Why the housing bulls are wrongNovember 22, 2010: 1:59 PM ET
Hedge fund manager Bill Ackman is the latest prominent investor to jump on the housing bandwagon. But here are four reasons by housing is still not a good investment.
By Daryl G. Jones, Hedgeye
A number of notable investors presented thoughtful and well-researched ideas at the Value Investing Congress last month. The one idea that we would take the other side of, though, was one from Bill Ackman of Pershing Square Capital, which was unveiled in a presentation titled "How To Make a Fortune": to go long U.S. housing. To state it bluntly, we think Ackman is wrong on housing.
According to several reports, his thesis on U.S. housing focuses on a few key points. First, affordability is at its highest level in decades due to low mortgage rates. Second, household formation will rebound and go back to long-term trends, which suggest growth in demand. Third, supply of housing, which Ackman admits is high, will start to decline since builder production rates are as low as they have ever been. Finally, he believes the downside in housing is limited because at a certain price, institutions could step in and soak up the excess inventory.
To be fair to Ackman this is a secondhand summary of his ideas, but we wanted to address some of these key points and highlight where this thesis falls short.
The oft-used point to support a bottom in U.S. home prices is affordability, which is underscored by the fact that mortgage rates are at historical lows. While we can't disagree that financing costs are lower than ever, we do disagree on affordability.
First, credit standards are higher and lenders typically require larger down payments and more upfront points, which increase the "all-in cost" of a house. (If the consumer can get a loan at all.) Second, we believe, based on our supply and demand models, that home prices will fall another 15% to 30%, which implies that the U.S. housing stock is actually overpriced. Finally, and most importantly, our analysis actually shows as houses get "cheaper," or more affordable, demand goes down.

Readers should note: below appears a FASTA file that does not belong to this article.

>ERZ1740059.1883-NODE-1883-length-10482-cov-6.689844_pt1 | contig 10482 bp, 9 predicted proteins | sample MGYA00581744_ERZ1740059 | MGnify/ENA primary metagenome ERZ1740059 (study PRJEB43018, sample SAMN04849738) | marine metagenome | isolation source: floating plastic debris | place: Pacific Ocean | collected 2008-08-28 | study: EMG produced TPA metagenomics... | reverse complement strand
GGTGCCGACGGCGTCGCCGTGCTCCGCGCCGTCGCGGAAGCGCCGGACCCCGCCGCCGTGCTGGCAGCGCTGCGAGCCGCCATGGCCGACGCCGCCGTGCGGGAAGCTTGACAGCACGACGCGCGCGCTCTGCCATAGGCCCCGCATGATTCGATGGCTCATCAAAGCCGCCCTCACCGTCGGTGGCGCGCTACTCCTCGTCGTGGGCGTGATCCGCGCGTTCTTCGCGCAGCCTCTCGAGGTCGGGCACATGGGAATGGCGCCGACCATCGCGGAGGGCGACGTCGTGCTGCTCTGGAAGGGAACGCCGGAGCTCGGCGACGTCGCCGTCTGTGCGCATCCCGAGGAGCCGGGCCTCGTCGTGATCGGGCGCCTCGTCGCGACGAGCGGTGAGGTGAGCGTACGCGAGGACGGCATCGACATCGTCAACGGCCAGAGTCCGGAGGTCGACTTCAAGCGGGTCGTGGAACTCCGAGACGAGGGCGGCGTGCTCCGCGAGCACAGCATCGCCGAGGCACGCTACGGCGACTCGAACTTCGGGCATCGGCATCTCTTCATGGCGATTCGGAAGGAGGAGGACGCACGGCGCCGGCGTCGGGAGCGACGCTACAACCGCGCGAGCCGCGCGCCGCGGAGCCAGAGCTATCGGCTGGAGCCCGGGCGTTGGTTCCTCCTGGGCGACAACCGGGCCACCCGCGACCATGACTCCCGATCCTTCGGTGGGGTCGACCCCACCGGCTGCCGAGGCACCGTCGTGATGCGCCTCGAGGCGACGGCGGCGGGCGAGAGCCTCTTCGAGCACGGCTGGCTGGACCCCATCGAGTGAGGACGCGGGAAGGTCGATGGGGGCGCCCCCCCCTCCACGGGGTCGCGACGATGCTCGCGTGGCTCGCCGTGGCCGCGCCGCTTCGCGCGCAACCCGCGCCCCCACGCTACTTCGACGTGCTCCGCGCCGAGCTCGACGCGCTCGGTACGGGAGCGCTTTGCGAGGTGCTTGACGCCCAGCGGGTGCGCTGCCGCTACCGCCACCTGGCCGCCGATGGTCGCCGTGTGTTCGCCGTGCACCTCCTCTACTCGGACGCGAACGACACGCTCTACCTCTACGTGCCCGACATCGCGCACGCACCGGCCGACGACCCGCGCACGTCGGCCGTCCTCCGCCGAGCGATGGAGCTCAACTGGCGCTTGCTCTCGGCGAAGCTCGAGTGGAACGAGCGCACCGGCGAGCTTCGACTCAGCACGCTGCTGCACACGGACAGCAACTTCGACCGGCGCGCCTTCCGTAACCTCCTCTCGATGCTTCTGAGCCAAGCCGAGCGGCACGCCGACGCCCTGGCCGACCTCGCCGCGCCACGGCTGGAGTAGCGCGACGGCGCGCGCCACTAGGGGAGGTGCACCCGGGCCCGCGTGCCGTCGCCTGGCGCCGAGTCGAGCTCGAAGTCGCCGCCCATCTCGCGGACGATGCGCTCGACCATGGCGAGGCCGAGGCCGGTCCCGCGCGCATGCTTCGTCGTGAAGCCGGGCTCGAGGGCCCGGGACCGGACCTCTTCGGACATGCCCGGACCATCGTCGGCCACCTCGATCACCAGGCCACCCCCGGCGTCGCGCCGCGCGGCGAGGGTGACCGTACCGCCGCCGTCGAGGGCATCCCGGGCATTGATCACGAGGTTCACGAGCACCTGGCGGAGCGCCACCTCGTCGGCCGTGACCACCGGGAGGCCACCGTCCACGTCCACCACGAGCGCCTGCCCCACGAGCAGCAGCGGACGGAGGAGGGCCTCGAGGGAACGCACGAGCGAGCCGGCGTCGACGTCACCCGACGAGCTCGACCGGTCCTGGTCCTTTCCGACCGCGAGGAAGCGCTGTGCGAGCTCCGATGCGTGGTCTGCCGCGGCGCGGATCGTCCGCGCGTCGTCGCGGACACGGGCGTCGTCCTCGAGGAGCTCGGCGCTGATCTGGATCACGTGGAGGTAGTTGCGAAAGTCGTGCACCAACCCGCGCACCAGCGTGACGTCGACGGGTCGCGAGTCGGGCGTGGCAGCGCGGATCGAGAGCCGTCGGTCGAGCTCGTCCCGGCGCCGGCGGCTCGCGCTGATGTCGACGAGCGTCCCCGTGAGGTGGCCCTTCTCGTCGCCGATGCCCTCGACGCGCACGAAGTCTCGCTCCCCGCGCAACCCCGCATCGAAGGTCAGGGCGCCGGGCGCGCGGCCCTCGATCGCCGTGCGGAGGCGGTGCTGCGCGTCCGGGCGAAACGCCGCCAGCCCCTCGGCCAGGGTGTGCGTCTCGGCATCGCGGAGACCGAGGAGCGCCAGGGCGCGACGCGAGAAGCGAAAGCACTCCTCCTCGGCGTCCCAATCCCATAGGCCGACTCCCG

As we've highlighted in the chart below, based on our proprietary census work, household formation has turned negative for the first time ever. This is attributed to the fact that individuals are getting married at later and later ages. In fact, we have seen a growth of 1000 basis points in unmarried people aged 25-34 over the last decade. As these people get married less frequently and later, it has a commensurate impact on household formation. In the shorter term, unemployment is also a key negative catalyst for household formation. If the long-term trend in the chart below tells us anything, we shouldn't look at history as a guide for future household formation.
Despite new homebuilding rates being at all time lows, we have seen no meaningful improvement in the national housing inventory overhang. In the chart directly below, we highlight months of supply of homes on the market. Currently, there are almost 11 months of supply on the market, which is near the highs of 2008. Specifically, there are now more than 4 million housing units on the market, a number that's been accelerating throughout the year.
So, while it would be nice if low new homebuilding rates had an impact on this massive inventory overhang, they do not. The primary reason for this is, of course, that new home sales are a small percentage of the overall housing market. (As an aside, there are also an estimated 6 million houses that are not on the market, but are considered "shadow" inventory.)
Institutional buying of houses
While on a limited basis, small funds have been created to buy housing stock, we have not seen institutions stepping up on a larger scale to buy houses. The primary reason for this is that individual homes don't lend themselves to purchases of scale due to their localized nature. Each and every neighborhood is unique and has its own attributes from which value must be determined and researched.
Also, the management of single family housing as an asset is labor intensive as it relates to managing the rentals of these properties. Further, a wide-scale institutional buyout of housing stock would require banks to suffer massive losses on their loan books – a scenario that they have been avoiding the entire time, as evidenced by the growth in average number of days homeowners spend in foreclosure (which is also impacted by other factors such as moratoriums and litigation).
As the housing river cards continue to show their data, it is becoming increasingly clear that U.S. housing is no bargain.